Based on projections from local elections officials, Missouri Secretary of State Robin Carnahan is estimating that less than a quarter -- 24 percent -- of Missouri's registered voters will turn out next Tuesday.
In the St. Louis area, the turnout predictions ranged from only 19.26 percent in St. Louis to 25.41 percent in St. Louis County and 27.78 percent in St. Charles County. Even Jefferson County, which has a spirited Democratic primary for county executive, is projecting less than 20 percent of its voters will cast ballots.
Across the state, Kansas City is predicting a turnout of only 10 percent.
The larger projected turnouts are generally all in rural Missouri, where some counties expect half or more of their voters to show up.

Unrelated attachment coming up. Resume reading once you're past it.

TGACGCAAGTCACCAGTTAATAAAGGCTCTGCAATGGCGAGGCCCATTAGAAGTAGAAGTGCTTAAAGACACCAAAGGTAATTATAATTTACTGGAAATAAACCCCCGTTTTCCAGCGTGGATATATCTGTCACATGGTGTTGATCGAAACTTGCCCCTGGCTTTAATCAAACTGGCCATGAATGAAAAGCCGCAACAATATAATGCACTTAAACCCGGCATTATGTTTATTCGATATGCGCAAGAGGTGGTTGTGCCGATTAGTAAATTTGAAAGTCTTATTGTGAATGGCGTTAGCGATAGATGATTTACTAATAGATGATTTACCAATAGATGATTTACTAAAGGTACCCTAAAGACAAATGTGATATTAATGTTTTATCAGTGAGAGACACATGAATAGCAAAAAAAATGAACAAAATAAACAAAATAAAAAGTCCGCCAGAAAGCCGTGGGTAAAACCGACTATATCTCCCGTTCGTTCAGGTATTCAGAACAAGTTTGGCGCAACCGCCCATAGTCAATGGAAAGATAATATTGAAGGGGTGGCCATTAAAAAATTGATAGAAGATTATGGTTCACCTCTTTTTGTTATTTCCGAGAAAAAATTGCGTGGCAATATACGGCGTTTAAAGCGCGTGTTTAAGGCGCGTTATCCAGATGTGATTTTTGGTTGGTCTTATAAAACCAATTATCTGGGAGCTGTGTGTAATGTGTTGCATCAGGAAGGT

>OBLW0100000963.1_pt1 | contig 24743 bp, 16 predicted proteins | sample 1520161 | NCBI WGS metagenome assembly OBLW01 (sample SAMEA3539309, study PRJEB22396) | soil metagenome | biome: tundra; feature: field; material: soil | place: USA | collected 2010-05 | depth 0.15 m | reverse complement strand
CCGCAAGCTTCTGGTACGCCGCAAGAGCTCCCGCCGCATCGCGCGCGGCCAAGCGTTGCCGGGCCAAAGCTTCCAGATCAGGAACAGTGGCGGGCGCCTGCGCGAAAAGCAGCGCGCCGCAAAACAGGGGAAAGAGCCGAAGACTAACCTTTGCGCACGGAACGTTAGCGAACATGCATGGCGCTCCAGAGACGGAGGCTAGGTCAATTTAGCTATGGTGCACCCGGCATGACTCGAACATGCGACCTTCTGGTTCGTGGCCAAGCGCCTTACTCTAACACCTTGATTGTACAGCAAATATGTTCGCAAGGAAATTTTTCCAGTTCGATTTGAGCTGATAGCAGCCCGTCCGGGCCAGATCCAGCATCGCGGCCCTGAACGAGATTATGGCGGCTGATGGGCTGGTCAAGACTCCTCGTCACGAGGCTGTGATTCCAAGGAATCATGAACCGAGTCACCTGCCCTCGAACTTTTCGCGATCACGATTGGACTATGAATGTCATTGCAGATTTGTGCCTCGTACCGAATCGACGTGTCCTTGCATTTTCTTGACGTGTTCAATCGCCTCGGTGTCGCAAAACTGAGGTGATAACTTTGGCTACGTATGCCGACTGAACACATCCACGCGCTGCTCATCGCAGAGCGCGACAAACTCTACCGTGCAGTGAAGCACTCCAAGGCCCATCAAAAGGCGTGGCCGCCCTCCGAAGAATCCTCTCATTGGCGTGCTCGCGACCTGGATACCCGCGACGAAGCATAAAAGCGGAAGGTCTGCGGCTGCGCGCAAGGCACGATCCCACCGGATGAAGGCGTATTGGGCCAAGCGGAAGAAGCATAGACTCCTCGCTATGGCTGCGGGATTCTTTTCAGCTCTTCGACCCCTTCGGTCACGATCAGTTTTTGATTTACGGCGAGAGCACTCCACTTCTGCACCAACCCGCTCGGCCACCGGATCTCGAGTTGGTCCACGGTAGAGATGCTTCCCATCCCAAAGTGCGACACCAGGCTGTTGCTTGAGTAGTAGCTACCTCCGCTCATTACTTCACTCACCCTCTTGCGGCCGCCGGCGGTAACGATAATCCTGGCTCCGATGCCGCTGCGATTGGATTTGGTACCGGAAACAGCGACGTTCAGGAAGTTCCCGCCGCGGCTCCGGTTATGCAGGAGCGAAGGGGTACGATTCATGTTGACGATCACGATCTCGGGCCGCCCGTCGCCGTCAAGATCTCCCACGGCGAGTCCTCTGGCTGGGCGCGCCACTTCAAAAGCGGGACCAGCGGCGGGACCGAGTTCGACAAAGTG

Low turnouts in urban areas, coupled with higher ones in GOP-leaning rural Missouri, could be good news for backers of Proposition C, the ballot proposal that in effect asks voters if they want to opt out of the federal health-care changes. Republicans initiated Proposition C, and the measure is supported by various conservative groups, including the Libertarian Party.
Stronger turnouts by Republican-leaning voters could affect local ballot measures -- such as proposed tax hikes or bond issues -- around the state.
This article originally appeared in the St. Louis Beacon.